Bill Gross Asks The $64,000 Question: "Who Will Buy Treasuries When The Fed Doesn’t?" His Answer: "I Don't Know"; Gross Is Getting Out Of Risk

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After serving as the inspiration for the Chairsatan's latest appellation with his February missive, Bill Gross now goes for the jugular with the $64,000 question: with "nearly 70% of the annualized issuance since the beginning of QE II
has been purchased by the Fed, with the balance absorbed by those old
standbys – the Chinese, Japanese and other reserve surplus sovereigns.
Basically, the recent game plan is as simple as the Ohio State Buckeyes’
“three yards and a cloud of dust” in the 1960s. When applied to the
Treasury market it translates to this: The Treasury issues bonds and the
Fed buys them. What could be simpler, and who’s to worry? This Sammy
Scheme as I’ve described it in recent Outlooks is as foolproof
as Ponzi and Madoff until… until… well, until it isn’t. Because like at
the end of a typical chain letter, the legitimate corollary question is –
Who will buy Treasuries when the Fed doesn’t?" Bingo, we have a winner. This is precisely the issue that Zero Hedge has been exposing over the past 6 months, and is the reason why the Fed is now locked in a QEasing corner from which there is no exit. To his credit, Gross attempts to provide an answer: "Someone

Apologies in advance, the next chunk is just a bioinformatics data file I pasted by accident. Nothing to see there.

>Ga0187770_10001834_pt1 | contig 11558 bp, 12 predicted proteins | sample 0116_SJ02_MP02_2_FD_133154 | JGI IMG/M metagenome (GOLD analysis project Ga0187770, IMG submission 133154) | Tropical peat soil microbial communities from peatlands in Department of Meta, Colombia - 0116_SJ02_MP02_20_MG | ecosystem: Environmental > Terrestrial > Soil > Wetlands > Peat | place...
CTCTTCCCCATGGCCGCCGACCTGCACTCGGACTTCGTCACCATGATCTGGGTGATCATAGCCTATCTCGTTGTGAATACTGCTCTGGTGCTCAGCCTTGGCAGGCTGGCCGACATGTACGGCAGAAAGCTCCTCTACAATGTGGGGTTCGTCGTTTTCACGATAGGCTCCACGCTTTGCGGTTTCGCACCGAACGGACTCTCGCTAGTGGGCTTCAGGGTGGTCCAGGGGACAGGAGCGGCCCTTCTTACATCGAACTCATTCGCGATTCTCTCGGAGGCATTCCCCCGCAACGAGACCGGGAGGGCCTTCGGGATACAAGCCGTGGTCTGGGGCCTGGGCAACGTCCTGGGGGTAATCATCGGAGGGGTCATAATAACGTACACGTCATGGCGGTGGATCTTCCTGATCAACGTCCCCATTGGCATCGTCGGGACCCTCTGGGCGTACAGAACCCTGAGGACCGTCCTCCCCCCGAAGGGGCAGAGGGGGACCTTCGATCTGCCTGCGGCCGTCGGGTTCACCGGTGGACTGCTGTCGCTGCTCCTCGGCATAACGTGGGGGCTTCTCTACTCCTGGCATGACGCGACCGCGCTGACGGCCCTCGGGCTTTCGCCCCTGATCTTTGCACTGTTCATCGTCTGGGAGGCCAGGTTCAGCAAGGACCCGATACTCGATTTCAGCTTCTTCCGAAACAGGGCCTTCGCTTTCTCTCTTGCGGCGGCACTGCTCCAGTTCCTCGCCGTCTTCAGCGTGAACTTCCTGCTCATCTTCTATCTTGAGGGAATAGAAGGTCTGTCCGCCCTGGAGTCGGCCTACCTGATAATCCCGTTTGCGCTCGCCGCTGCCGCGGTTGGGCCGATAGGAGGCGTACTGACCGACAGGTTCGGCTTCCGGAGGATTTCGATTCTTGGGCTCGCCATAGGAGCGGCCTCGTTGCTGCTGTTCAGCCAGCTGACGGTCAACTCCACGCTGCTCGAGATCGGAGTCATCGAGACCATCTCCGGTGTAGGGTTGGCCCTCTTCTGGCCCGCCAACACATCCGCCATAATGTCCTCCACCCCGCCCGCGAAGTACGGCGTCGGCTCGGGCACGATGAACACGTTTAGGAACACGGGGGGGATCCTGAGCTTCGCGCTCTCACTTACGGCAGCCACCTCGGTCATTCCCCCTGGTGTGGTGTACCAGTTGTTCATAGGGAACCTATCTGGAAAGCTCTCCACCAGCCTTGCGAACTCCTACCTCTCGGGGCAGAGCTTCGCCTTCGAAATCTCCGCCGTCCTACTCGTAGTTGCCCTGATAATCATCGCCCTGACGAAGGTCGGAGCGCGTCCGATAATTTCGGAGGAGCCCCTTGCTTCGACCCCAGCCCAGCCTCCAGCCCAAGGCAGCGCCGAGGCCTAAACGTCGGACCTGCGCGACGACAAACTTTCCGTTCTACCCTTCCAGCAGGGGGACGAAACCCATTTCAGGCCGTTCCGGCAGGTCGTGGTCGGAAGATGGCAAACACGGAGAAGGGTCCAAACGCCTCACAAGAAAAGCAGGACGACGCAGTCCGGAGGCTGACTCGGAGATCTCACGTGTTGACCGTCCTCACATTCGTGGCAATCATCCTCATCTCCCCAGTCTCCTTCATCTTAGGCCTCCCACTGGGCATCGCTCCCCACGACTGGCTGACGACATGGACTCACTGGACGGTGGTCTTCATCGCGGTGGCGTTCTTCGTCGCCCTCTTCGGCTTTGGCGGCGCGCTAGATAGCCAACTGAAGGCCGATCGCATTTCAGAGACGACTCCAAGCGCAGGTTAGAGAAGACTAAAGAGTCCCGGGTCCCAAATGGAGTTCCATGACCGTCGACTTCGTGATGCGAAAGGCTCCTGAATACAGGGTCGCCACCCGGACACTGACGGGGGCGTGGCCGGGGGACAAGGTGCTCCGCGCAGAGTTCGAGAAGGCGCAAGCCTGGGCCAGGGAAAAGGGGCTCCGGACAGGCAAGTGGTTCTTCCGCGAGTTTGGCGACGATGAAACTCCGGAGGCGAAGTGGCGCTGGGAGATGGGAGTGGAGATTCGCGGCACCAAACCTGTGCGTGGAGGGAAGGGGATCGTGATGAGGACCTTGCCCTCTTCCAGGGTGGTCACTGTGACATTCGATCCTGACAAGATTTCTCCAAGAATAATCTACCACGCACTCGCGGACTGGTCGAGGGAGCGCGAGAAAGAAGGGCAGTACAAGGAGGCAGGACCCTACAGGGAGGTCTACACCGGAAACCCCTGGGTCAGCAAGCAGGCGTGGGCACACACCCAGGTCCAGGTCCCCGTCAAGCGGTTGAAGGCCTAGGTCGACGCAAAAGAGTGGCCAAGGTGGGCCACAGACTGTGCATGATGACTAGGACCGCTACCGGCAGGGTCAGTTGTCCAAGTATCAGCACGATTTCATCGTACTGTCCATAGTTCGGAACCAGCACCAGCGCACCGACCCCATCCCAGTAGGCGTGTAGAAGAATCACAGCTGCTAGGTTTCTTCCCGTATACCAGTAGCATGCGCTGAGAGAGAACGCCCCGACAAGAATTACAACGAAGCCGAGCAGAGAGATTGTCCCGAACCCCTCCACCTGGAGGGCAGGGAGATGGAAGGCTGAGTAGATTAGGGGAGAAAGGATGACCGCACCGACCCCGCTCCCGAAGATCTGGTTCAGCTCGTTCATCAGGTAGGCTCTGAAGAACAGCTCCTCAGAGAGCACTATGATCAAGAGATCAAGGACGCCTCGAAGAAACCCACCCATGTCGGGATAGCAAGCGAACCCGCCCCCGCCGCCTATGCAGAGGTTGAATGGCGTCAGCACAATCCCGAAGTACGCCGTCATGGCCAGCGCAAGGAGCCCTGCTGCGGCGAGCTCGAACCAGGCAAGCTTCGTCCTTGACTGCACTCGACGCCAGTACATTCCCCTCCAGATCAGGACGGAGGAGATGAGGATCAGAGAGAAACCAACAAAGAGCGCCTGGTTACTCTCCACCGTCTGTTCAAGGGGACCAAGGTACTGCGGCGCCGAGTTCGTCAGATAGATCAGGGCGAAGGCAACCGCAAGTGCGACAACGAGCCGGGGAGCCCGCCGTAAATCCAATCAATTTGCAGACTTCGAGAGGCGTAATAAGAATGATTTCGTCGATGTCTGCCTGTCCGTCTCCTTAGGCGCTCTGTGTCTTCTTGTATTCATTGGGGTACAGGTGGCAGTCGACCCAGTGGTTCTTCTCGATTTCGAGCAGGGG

will buy them, and we at PIMCO may even be among them. The question
really is at what yield and what are the price repercussions if the
adjustments are significant... What I
would point out is that Treasury yields are perhaps 150 basis points or
1½% too low when viewed on a historical context and when compared with
expected nominal GDP growth of 5%."
And the stunner: "Bond yields and stock prices are
resting on an artificial foundation of QE II credit that may or may not
lead to a successful private market handoff and stability in currency
and financial markets
. 15% gratuities may lie ahead, but more than
likely there is a negative two-bit or even eight-bit tip lying on the
investment table. Like I did 45 years ago, PIMCO’s not sticking around
to see the waitress’s reaction." Translation: Pimco just issued a "sell" rating on everything.

From Bill Gross March Outlook.

Two-Bits, Four-Bits, Six-Bits, a Dollar

  • A successful handoff from public to private credit creation has yet
    to be accomplished, and it is that handoff that ultimately will
    determine the outlook for real growth and stability.
  • Because quantitative easing has affected all risk spreads, the
    withdrawal of nearly $1.5 trillion in annualized check writing may have